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Ready, Steady, Go

March 24, 2012

Today is the 24th March 2012, an important date for me. My protege Keegan is writing his scholarship exams for entry into Hilton and Michaelhouse in Kwa Zulu Natal in 2013. Keegan is also celebrating his 13th birthday today.

In the Jewish faith Keegan would be celebrating his early entry into manhood. I choose to acknowledge him as a young man as from today. I am truly proud of him. He has grown from man cub to young man.

We started out Tabla Rasa in August 2008. I did not fully understand what was in store for me and Keegan was clueless as to what was in store for him. What had given rise to our meeting as tutor and learner (my preferred word, “student) was Keegan’s poor marks in Afrikaans in the beginning of grade 4. His older sister (5 years his senior) was struggling with Afrikaans. Their parents were besides themselves as her poor marks in Afrikaans were lowering her overall aggregate. Her matric year was looming. Keegan had inadvertently taken on the bad attitude of his older sister towards Afrikaans.

Together the parents and I decided we would nip this in the bud. Keegan would start his extra Afrikaans lessons. I wrote many little notes all over the household to stimulate his Afrikaans “Woordeskat”.  Everywhere Keegan looked there was an Afrikaans sticker…i.e seep, handdoek, kas, lig, deur. The language had become”visible”.

At first Keeg’s tried to please me, when that didn’t work he “resisted” me and the twice weekly Afrikaans  lessons.  Frankly I saw his  intelligence potential. I am by nature  “tenacious”. I relentlessly pursued Keegan’s ability to master the language. Before my very eyes I became, “horns and a tail”. I wrote copious notes to Keegan’s mother with feedback both the good and bad soliciting her support. I got 100% support from her.

The first three months of phonetics were difficult. My Afrikaans tutoring sessions were relentness. By September 2008 Keegan showed signs of turning the corner. His mother and I began to cultivate discipline into his routine. He tried to wheedle out of it but again we were adamant.  In 2009 Keegan and I began the upward journey of aiming for the summit. Now not only was he to master the foundations of the Afrikaans language, we were aiming at mastering the higher functioning aspects of learning, such as reciting words,  rote learning woordeskat and tempering his still normal child-like behaviour. In addition it was necessary to deal with the inevitable distractions of a young, highly intelligent boy who was smitten with “Runescape” (a benign computer game).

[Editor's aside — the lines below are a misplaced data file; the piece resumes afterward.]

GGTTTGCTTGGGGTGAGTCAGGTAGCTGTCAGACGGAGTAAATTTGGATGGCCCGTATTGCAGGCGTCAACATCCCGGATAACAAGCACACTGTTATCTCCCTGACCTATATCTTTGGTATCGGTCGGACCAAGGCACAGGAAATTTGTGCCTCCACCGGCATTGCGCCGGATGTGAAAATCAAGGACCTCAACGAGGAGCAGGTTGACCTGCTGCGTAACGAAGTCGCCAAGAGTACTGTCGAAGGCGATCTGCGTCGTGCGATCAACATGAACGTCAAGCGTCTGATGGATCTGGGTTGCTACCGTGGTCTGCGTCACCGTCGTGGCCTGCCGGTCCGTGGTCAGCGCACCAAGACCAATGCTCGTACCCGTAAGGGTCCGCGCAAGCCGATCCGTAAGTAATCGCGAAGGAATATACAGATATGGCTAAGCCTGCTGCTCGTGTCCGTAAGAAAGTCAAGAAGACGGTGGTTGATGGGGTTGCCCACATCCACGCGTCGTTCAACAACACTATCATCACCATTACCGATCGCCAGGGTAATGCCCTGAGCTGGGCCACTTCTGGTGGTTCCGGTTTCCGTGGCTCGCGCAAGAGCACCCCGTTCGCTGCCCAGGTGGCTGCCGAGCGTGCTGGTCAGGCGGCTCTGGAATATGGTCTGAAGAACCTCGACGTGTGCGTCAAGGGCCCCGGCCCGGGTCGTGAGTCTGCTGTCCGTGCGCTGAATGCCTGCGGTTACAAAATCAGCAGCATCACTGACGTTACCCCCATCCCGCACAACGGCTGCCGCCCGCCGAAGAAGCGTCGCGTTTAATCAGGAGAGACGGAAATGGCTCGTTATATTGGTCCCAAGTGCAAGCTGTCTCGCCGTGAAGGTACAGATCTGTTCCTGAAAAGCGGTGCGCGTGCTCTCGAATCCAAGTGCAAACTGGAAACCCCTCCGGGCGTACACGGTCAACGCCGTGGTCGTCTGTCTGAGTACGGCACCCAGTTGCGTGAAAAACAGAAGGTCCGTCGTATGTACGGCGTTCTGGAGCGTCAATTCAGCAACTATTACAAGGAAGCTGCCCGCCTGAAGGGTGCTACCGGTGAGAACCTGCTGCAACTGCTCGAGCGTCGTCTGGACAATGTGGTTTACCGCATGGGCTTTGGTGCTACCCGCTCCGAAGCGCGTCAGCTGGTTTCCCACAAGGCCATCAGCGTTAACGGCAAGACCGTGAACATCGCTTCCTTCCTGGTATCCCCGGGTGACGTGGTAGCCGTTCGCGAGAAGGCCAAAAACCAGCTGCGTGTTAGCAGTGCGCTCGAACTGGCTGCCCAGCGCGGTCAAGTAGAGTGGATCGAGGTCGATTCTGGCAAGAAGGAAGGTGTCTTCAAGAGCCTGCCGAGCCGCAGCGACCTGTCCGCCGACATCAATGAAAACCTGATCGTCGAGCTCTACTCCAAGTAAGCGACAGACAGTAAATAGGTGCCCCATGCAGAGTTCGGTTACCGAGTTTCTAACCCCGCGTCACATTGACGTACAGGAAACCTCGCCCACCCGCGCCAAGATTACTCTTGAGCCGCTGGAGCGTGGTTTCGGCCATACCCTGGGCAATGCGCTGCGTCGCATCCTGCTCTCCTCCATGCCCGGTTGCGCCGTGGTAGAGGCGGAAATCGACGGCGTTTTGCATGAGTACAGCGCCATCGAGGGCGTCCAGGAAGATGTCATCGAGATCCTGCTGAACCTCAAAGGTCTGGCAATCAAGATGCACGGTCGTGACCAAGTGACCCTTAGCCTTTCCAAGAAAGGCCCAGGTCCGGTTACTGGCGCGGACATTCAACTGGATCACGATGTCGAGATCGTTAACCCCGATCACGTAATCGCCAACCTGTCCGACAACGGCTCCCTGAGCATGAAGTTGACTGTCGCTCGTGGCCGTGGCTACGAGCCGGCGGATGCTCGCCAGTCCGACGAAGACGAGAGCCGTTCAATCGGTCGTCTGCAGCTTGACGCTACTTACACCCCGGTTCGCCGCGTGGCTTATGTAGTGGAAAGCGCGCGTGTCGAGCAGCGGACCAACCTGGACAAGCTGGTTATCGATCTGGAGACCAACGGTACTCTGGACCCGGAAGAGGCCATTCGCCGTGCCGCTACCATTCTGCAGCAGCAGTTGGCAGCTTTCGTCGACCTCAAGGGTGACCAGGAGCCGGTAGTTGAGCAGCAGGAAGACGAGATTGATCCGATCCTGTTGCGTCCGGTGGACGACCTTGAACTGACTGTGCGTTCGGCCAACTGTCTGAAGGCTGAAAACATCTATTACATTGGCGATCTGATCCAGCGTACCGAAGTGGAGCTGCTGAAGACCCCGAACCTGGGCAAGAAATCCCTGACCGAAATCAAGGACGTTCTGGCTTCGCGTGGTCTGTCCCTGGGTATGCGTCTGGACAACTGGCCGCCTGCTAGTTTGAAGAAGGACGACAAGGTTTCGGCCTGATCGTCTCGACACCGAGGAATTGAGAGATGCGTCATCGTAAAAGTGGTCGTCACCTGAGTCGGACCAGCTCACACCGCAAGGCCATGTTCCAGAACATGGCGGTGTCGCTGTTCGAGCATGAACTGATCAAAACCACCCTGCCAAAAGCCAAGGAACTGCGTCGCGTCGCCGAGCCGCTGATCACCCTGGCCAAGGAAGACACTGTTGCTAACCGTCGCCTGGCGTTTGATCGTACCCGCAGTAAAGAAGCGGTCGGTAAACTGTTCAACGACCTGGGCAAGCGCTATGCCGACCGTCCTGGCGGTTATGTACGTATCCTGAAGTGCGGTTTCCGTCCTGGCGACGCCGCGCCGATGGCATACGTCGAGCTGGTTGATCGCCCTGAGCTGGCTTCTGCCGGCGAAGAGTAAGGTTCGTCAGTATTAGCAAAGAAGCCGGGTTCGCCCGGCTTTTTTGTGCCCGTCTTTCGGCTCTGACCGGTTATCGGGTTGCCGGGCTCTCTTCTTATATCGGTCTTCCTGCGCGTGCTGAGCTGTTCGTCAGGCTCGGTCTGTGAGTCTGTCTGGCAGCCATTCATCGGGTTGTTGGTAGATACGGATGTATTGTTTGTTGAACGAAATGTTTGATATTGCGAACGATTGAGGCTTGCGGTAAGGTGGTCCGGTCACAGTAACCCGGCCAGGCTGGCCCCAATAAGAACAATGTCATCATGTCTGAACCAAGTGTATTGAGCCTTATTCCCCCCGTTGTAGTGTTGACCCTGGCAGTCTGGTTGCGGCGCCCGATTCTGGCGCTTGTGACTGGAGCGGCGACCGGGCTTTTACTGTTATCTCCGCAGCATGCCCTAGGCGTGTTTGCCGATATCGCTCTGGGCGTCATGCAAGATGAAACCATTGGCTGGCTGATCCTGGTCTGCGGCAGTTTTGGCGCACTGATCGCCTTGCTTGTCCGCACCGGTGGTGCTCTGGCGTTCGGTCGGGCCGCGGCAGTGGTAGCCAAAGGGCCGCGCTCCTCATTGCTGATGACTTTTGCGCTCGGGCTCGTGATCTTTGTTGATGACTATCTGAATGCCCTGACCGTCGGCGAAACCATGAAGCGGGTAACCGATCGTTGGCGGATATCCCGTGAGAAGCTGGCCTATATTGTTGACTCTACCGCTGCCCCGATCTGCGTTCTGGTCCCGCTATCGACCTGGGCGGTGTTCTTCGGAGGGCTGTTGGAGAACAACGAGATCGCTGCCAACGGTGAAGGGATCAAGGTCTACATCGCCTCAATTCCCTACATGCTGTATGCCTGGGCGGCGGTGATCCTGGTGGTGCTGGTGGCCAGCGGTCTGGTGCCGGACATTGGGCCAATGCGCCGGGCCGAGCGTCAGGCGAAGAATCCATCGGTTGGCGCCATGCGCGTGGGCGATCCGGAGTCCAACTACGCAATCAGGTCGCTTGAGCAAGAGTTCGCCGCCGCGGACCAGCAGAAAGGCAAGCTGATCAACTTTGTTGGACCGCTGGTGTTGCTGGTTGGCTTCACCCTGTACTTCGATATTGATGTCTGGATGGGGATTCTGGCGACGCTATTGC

In 201o Keegan and I began to gel in ways I can only say stem from the many graces I received in having the privilege to work with such a decent, kind, compassionate, able and willing student. Keegan began to sense my belief in him. Simultaneously I began to grow my own belief in myself, with a lot of support from Keegan’s mother. Now Keegan was looking for challenges in the tutoring sessions and I obliged him at every turn.

In 2011 on the understanding it would be my last year to tutor Keegan, we both stayed the course and reached for greater heights and more achievements. It was an emotionally charged moment when Keegan went on stage to receive his academic colours and his Certificate of Merit for achieving 94% for Afrikaans at the end of grade 6. The hard work had paid off  handsomely.

Magnamiously another year of  “seeing Keegan through his senior primary school year” was added.

Today as my thoughts linger on Keegan sitting those scholarship exams in Kwa- Zulu Natal,  I know that I have helped to cultivate an acorn into a budding oak tree. The years of tutoring have been gracious. The knowledge is inside you Keegan. It goes to the very roots of your being.

 

 

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